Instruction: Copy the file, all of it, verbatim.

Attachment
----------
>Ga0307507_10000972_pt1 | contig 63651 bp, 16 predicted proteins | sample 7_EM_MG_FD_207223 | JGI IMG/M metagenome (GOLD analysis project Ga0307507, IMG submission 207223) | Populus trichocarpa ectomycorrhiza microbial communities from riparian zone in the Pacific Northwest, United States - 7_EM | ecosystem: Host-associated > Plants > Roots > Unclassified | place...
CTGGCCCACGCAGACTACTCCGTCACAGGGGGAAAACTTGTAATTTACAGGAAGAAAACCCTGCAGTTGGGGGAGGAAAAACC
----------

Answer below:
>Ga0307507_10000972_pt1 | contig 63651 bp, 16 predicted proteins | sample 7_EM_MG_FD_207223 | JGI IMG/M metagenome (GOLD analysis project Ga0307507, IMG submission 207223) | Populus trichocarpa ectomycorrhiza microbial communities from riparian zone in the Pacific Northwest, United States - 7_EM | ecosystem: Host-associated > Plants > Roots > Unclassified | place...
CTGGCCCACGCAGACTACTCCGTCACAGGGGGAAAACTTGTAATTTACAGGAAGAAAACCCTGCAGTTGGGGGAGGAAAAACC